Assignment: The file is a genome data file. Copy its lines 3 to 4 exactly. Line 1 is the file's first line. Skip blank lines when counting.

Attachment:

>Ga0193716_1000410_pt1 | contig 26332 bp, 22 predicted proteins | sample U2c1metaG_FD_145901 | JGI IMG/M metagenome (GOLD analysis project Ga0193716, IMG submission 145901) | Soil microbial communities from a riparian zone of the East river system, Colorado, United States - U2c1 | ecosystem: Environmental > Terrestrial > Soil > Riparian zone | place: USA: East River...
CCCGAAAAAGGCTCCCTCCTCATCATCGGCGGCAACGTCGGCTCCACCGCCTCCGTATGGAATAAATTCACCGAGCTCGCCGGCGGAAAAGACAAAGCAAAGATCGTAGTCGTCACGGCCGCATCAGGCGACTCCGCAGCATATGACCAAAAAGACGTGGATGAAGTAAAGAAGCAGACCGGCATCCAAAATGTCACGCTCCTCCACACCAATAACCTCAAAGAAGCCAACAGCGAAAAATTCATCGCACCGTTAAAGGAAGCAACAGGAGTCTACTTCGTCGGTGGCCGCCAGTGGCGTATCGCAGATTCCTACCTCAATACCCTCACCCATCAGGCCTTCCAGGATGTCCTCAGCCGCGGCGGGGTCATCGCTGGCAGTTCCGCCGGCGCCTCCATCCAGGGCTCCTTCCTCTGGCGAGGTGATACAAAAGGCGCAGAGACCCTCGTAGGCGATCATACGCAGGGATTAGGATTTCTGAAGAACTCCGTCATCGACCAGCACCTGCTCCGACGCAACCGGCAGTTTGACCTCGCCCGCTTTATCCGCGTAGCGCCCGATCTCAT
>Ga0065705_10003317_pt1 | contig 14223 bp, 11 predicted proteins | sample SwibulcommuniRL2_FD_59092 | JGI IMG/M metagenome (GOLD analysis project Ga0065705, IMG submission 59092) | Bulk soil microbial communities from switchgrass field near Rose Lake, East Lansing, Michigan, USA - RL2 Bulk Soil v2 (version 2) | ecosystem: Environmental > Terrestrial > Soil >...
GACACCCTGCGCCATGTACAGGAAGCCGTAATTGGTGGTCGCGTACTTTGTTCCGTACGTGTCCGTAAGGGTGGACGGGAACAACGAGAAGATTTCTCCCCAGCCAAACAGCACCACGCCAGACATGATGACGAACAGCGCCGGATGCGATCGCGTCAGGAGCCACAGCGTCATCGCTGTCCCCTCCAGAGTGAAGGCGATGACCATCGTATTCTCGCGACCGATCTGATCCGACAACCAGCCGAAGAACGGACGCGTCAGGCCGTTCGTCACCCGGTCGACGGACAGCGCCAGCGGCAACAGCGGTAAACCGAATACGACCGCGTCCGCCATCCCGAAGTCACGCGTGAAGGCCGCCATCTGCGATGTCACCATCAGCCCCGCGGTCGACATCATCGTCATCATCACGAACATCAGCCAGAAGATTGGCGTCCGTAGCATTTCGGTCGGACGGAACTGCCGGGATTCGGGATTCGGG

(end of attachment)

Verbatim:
>Ga0065705_10003317_pt1 | contig 14223 bp, 11 predicted proteins | sample SwibulcommuniRL2_FD_59092 | JGI IMG/M metagenome (GOLD analysis project Ga0065705, IMG submission 59092) | Bulk soil microbial communities from switchgrass field near Rose Lake, East Lansing, Michigan, USA - RL2 Bulk Soil v2 (version 2) | ecosystem: Environmental > Terrestrial > Soil >...
GACACCCTGCGCCATGTACAGGAAGCCGTAATTGGTGGTCGCGTACTTTGTTCCGTACGTGTCCGTAAGGGTGGACGGGAACAACGAGAAGATTTCTCCCCAGCCAAACAGCACCACGCCAGACATGATGACGAACAGCGCCGGATGCGATCGCGTCAGGAGCCACAGCGTCATCGCTGTCCCCTCCAGAGTGAAGGCGATGACCATCGTATTCTCGCGACCGATCTGATCCGACAACCAGCCGAAGAACGGACGCGTCAGGCCGTTCGTCACCCGGTCGACGGACAGCGCCAGCGGCAACAGCGGTAAACCGAATACGACCGCGTCCGCCATCCCGAAGTCACGCGTGAAGGCCGCCATCTGCGATGTCACCATCAGCCCCGCGGTCGACATCATCGTCATCATCACGAACATCAGCCAGAAGATTGGCGTCCGTAGCATTTCGGTCGGACGGAACTGCCGGGATTCGGGATTCGGG